So the formula for the max amount in my IPT becomes for my case:

Max amount = ((((80 % × 42000) – 14743) × 40/40 – 0) × 11.3) / 1.2

Max amount = 177 570 €

But I still have to pay taxes (16,7 %)! So I receive 0.833 x 177 570 = 147 916 € in total. The number of years is really 147 916 / 1572 = 7.8 years in my case.

For other cases (married, employees, ..) the coeficient could be higher. But even the highest value (0.833 x 16.1 / 1.2 = 11.2) will only give you an additional pension income until age 76, after which this lucky bastard is also assumed to drop dead.

### The marvellous thinking behind the rule

There are lots of reasons for this short time to enjoy your old age:

- the 80 % rule assumes that you drop dead at the average life expectancy age (80 for men); and that nobody needs an additional retirement income from a group insurance or IPT after they dropped dead at 80. Somehow, this assumption is not present for state employees (“civil servants”): they are not supposed to drop dead at 80. If they live until 110, they receive a high state pension (
*state pension*, without any contributions or savings!) until 110 - the 80 % rule assumes that there will be an additional profit contribution of 20 % on the capital (which you
receive in reality)*do not* - even worse: because interest rates are lower than inflation, you will receive even less in purchase power than this miserable 8 years of added income
- the calculation is always given without all the taxes (which you
have to pay in reality)*do*

### Deeper

Let’s dig a little bit deeper into some of these assumptions.

#### Assumed profit contribution

The max allowed amount to save is your calculated amount (= monthly addition to reach the 80 %, but only until age 80), then ** DIVIDED BY **1.20. They assume that you receive 20 % on ‘profit contributions’ on each euro saved. I checked my ‘profit contribution’ for last year (2018):

- there were NO profit contributions for 2018
- there was a total of 1.9 % profit contributions on the total amounts saved during 2009-2013

So instead of a growth of 20 % on my savings, it will be 2 %, and it very likely will not grow any more during the future years until my retirement.

The thing that makes me angry is that our government does not live on another planet; they live in Belgium and they know very well that we are in a very low-almost zero interest rate environment, with zero / almost zero profit contributions which is true for today and likely for the distant future. So dividing the max amount by 20 % is just knowingly and fully aware subtracting 20 % from the savings of retirees, based on a well-known false assumption.

#### Make sure to drop dead at 80

Remember the magic coefficient? It contains the number of years you are supposed to survive in retirement. A really lasting savings amount would have to take into account that you can become any age, therefore assuming that the real growth of that amount after inflation is providing your additional retirement income (without eating the capital). That would require a much higher coeficient, such as 30 (assuming that a fund would e.g. give a long-term growth of 6 % – 3 % inflation, so 1 / 0.03 = 30). Or think about the famous ‘4 %’ rule, used to calculate the size of your ‘retire-early’ fund. That implies a factor of 25 (= 1/ 0.04). The coefficient allows you to ‘enjoy’ the 80 % rule during 8 to 11 years after 65, after which you cannot pay the rent or retirement home / service flat / .. any more.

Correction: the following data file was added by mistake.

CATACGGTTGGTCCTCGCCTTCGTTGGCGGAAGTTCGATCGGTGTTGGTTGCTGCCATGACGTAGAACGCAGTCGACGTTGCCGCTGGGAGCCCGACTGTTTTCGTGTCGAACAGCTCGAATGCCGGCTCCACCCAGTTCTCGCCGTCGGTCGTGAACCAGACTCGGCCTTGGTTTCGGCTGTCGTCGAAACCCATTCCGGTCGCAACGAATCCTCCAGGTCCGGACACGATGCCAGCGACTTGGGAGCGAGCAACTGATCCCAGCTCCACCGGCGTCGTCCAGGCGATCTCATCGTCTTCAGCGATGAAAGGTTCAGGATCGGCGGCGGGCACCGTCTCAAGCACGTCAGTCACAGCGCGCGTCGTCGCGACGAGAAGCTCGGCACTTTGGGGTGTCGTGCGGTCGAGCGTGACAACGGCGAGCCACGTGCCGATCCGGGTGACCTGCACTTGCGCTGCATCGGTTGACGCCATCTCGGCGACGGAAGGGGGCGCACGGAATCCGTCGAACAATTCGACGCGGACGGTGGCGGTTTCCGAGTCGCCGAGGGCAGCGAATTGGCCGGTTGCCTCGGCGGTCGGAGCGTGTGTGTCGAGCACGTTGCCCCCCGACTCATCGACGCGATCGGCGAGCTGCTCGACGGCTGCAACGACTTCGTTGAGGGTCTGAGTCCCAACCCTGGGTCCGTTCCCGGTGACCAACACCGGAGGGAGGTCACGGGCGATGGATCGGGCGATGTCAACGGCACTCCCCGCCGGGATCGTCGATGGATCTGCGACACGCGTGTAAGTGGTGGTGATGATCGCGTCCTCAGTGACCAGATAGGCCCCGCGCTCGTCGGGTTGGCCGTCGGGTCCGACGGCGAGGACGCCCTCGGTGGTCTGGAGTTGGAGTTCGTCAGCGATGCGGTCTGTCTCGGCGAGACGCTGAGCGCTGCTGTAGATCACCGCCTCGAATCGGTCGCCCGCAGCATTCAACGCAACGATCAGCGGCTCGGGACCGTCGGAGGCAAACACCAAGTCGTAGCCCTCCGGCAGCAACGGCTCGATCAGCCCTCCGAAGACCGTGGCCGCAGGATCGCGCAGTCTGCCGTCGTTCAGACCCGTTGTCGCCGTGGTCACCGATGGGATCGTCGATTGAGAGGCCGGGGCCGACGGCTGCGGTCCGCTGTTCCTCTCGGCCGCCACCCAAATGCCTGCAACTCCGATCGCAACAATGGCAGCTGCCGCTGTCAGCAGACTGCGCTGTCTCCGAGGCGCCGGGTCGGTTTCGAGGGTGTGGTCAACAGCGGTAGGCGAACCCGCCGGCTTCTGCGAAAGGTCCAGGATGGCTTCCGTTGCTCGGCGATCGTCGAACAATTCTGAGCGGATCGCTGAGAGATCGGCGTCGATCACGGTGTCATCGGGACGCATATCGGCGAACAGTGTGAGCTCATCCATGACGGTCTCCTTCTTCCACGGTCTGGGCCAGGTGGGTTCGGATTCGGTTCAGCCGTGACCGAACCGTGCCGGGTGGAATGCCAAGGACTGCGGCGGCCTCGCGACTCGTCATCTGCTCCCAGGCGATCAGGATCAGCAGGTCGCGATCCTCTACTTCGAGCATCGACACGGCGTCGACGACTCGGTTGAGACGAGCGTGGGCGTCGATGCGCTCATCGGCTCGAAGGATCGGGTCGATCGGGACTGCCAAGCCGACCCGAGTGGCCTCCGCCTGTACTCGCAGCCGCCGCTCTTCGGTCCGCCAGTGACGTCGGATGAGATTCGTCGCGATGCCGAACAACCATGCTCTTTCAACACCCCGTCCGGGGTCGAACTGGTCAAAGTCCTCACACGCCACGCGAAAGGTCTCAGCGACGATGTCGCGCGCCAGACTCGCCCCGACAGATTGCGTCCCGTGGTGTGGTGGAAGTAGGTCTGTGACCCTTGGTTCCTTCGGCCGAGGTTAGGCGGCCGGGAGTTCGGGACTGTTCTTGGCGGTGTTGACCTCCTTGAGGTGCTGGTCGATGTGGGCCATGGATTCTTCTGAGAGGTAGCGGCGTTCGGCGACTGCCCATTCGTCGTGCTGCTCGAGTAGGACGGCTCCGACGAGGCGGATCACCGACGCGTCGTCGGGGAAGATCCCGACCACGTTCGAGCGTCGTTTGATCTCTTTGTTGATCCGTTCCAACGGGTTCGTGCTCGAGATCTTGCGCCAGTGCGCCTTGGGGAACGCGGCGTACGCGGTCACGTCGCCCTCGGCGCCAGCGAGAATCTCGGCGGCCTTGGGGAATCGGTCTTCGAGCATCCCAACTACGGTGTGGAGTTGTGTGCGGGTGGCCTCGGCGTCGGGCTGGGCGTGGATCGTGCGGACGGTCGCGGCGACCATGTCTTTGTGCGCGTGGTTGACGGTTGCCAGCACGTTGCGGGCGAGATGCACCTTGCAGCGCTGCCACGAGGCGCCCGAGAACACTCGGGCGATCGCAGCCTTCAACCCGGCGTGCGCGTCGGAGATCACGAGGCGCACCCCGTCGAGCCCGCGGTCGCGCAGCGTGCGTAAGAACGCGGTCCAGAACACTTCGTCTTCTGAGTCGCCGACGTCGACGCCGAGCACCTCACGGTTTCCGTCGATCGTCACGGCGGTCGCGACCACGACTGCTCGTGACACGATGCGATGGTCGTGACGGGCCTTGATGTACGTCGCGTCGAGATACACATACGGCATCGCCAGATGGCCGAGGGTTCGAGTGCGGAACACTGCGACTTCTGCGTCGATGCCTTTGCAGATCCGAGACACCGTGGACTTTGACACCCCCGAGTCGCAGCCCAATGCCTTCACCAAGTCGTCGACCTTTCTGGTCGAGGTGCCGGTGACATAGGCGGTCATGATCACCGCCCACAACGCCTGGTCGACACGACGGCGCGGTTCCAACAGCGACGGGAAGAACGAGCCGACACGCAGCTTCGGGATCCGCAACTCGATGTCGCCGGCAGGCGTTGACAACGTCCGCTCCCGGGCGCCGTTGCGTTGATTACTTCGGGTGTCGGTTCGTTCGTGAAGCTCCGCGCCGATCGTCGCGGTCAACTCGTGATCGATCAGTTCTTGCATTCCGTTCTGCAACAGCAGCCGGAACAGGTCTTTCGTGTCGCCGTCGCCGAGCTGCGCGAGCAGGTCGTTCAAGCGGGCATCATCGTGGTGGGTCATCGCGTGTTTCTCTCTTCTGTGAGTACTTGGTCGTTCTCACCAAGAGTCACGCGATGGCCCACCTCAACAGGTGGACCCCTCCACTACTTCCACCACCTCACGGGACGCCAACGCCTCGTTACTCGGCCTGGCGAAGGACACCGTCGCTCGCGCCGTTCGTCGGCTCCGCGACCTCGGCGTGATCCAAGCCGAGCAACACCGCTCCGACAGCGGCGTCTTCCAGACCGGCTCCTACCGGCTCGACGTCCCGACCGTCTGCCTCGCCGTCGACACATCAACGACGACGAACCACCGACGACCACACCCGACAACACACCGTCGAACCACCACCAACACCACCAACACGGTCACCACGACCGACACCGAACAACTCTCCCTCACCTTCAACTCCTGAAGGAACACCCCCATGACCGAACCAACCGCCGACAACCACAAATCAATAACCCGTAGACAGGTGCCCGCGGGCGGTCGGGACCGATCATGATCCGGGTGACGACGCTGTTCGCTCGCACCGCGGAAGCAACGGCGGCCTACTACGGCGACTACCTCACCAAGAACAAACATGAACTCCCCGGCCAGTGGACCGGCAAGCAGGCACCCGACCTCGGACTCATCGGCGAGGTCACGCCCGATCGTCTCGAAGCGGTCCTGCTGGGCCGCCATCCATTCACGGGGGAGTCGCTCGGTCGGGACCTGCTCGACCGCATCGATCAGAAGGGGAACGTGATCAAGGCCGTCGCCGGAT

#### Interest lower than inflation

The funds which are usually used for an IPT are “TAK21” because the banks assume that a retirement savings should be ‘safe’ and not gambled in the stock market. Which means that they typically give you a 0.70 % interest. In a time where inflation is 2.78%. So my savings will be worth 51 % less by the time I retire in 15 years from today. That is not even taken into account in my calculations. Unfortunately, the world will take inflation into account. All services, health expenses, travelling, … will be 51 % more expensive. To keep 80 % of my last salary in real purchase power, I will have 7.8 years / 1.51 = 5 years to go after 65. Otherwise stated: poverty waits at age 70.

Thanks government!

### Links

A detailed study here, but it is not including today’s tax implications and the 1.20 factor.

Another universitiy study, but tax laws have changed since 2009

Thanks for highlighting this. I it somewhere in the back of my mind and activated now.

I will adjust the value of my pension saving into an after tax component. That gives a better idea of what I will get at 65 or later

Hi Amber Tree, I do exactly the same. I apply the final tax(es) to estimate the current value of the portfolio.